Carol Bruess wrote that most of us are aware that having close, supportive relationships benefits our overall wellbeing and happiness, and human connection affects our mental health but also is key to how long we’ll live and how physically healthy we’ll be. Robert Waldinger, the Director of the Harvard “longest study of happiness”, stated people who were more socially connected to family, friend and community, were happier, healthier and lived longer than those less connected.
They weren’t just talking about extremely close relationships like your spouse/partner, they were talking about professional, social, volunteering and even the person behind you in the queue for the grocery checkout. Bruess came up with six small changes we could make to yield big results in improving relationships:
“1. Change the words we’re thinking about other people – Words matter. Not only the words we use when we speak to others, but the words we say to ourselves about others.
Our internal narrative — especially the story we tell ourselves about other people, their decisions, behaviours, quirks and irritating habits — has a profound effect on how we interact with them. When we tell ourselves “they’re so controlling” or “they never listen to me” or “they’re so self-centred” before or during a conversation with a partner, colleague or sibling sets us up to be more likely to find evidence of their controlling/non-listening/self-centred behaviour because we’ve primed ourselves to spot it.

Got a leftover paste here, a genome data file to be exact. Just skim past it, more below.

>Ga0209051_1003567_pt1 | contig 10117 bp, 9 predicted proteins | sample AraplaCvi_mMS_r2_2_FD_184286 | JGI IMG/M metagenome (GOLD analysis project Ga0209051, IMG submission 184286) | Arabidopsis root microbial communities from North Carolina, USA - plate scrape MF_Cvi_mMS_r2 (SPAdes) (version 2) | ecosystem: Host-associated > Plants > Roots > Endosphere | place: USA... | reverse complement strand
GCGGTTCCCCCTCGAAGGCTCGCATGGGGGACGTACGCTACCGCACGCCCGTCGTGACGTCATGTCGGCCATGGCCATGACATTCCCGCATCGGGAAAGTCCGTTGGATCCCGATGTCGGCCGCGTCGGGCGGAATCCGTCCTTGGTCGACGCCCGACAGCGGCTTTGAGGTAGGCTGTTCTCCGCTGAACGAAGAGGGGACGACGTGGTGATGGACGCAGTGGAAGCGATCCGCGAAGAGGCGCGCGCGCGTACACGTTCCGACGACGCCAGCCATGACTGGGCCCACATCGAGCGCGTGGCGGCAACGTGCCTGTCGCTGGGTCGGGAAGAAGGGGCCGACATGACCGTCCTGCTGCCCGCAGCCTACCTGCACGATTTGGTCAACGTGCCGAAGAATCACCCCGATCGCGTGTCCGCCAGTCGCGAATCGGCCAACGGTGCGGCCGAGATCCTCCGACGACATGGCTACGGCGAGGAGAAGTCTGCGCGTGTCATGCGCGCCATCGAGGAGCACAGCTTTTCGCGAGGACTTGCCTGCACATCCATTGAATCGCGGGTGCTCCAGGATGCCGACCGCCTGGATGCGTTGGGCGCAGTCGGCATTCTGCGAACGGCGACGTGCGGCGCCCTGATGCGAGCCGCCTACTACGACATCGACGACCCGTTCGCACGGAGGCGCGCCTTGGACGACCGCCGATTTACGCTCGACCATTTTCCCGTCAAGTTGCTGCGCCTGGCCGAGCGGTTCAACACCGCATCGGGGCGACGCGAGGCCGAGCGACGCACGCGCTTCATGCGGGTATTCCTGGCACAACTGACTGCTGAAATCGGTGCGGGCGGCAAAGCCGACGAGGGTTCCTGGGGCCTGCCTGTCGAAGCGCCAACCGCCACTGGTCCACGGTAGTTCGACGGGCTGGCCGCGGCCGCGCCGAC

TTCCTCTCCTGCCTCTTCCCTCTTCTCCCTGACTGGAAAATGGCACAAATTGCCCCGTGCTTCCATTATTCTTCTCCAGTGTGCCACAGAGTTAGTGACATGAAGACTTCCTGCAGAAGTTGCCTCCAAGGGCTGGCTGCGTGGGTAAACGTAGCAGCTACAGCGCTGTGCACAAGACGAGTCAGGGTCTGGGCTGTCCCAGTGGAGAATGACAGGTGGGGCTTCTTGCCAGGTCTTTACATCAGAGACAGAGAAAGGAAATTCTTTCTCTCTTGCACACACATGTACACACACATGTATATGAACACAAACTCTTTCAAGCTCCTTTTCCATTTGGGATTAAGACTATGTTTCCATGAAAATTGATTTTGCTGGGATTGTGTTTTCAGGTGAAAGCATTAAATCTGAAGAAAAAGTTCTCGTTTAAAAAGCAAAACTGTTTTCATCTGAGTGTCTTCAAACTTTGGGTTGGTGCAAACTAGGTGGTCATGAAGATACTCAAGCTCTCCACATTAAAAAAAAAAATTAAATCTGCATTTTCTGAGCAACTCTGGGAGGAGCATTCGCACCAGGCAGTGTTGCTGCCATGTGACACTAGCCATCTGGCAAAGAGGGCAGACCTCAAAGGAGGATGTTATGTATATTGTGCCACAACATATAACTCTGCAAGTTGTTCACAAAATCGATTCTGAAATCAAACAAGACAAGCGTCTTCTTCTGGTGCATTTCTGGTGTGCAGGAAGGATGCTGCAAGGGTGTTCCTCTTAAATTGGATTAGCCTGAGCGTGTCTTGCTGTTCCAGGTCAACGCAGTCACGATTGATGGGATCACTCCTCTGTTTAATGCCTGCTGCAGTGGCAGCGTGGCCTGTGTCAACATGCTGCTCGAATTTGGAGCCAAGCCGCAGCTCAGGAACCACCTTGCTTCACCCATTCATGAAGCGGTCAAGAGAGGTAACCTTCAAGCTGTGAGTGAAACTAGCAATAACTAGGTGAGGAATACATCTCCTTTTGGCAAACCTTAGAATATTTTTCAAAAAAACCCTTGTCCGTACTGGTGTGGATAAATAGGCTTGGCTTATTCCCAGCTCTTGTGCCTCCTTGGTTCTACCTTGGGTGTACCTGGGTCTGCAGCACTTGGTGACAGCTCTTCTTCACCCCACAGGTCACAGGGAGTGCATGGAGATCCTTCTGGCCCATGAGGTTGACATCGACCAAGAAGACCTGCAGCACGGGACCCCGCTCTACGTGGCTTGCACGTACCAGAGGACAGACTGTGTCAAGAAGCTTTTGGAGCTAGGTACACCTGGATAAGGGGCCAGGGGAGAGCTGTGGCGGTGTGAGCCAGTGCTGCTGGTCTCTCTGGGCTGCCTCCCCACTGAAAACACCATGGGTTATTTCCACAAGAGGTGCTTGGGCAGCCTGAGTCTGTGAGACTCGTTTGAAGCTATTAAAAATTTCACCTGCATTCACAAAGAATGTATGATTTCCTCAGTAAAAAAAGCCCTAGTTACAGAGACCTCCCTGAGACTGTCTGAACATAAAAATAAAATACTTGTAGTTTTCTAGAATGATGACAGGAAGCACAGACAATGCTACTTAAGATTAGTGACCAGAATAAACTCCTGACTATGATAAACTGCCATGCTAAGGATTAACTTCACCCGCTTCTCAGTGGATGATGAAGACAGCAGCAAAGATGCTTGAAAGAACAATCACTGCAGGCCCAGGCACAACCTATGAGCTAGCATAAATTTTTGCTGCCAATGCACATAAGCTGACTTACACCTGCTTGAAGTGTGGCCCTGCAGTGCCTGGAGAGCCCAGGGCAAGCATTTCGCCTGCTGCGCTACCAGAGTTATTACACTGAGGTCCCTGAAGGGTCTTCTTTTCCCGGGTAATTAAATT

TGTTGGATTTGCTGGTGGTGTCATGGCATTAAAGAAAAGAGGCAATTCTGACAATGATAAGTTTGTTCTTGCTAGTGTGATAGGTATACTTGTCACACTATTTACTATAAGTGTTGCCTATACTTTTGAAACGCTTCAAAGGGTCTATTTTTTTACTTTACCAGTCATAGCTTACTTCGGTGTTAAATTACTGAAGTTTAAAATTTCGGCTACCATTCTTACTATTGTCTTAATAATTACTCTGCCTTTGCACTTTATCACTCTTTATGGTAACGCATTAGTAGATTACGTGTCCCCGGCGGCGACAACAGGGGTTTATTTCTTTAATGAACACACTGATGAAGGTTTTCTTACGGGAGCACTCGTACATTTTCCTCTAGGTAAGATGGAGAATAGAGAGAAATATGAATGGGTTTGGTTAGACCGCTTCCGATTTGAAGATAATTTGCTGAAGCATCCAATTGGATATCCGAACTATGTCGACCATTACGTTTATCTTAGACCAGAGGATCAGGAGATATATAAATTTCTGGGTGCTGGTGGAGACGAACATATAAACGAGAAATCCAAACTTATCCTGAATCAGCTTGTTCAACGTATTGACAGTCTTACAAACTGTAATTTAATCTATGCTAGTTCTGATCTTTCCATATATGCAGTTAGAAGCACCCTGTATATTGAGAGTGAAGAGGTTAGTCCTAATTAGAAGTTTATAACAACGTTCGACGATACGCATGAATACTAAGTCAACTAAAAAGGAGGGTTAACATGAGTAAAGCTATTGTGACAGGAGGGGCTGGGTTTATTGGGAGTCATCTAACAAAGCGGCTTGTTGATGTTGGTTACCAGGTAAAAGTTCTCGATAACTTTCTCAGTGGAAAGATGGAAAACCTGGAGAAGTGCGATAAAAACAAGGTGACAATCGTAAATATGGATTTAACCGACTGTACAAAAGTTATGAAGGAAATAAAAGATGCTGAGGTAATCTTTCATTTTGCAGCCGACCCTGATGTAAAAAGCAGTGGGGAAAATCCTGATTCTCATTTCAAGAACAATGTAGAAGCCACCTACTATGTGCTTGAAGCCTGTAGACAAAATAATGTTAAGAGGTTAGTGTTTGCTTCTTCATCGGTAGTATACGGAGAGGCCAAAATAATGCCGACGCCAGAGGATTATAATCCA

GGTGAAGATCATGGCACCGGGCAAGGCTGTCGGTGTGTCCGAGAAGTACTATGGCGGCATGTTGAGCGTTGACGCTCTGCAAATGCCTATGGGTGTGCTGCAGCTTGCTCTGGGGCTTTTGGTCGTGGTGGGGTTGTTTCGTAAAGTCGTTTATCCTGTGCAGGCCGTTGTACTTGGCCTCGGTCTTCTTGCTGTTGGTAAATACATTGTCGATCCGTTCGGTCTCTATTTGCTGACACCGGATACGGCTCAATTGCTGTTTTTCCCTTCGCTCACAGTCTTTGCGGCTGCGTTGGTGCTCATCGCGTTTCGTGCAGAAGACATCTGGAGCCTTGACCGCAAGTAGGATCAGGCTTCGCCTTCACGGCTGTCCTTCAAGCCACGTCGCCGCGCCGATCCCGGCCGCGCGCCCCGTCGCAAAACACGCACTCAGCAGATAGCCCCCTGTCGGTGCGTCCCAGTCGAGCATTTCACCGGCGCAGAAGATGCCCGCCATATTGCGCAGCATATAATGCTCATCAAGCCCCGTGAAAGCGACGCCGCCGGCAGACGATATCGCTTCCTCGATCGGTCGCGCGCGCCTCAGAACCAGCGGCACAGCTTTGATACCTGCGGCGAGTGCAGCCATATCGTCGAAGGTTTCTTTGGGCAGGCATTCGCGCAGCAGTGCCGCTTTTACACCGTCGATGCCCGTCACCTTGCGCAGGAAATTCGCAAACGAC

By creating micro-moments of positivity, we’re starting a wave of good feelings that spreads through our life and through the lives of those we encounter.
There are three simple steps we can take here. The first is to recognize when one of these judgmental thoughts enters our head that reinforces a negative narrative. Next, stop ourselves from telling this story. Finally, replace it with a more positive word or phrase. Pick a word or phrase that reminds us to show some compassion (“They’re trying their best”), acknowledge the journey we’re on (“We’re all works in progress”) or capture what we want to do more of in our relationships (“Listen — really listen”).
Bruess suggested we’d be surprised how quickly changing our words can also change the quality of our relationships
2. Create tiny moments of positivity during your day – Want to experience more connection in our day-to-day life and a healthier and more connected sense of being in the world?
Turns out, we can do this wherever we are and wherever we go. Just take five seconds to learn the name of that nice person in the apron at the coffee shop who helped you decide which one to have. Or, look the pharmacist in the eye and thank them for showing up during this challenging time, or stop by a co-worker’s office and ask how their aging parents are holding up.
Whenever we share a tiny, positive moment with another human — even if it’s just a warm smile or our eyes meeting as we acknowledge each other for existing on this planet — we unleash a cascade of positive reactions in us and them.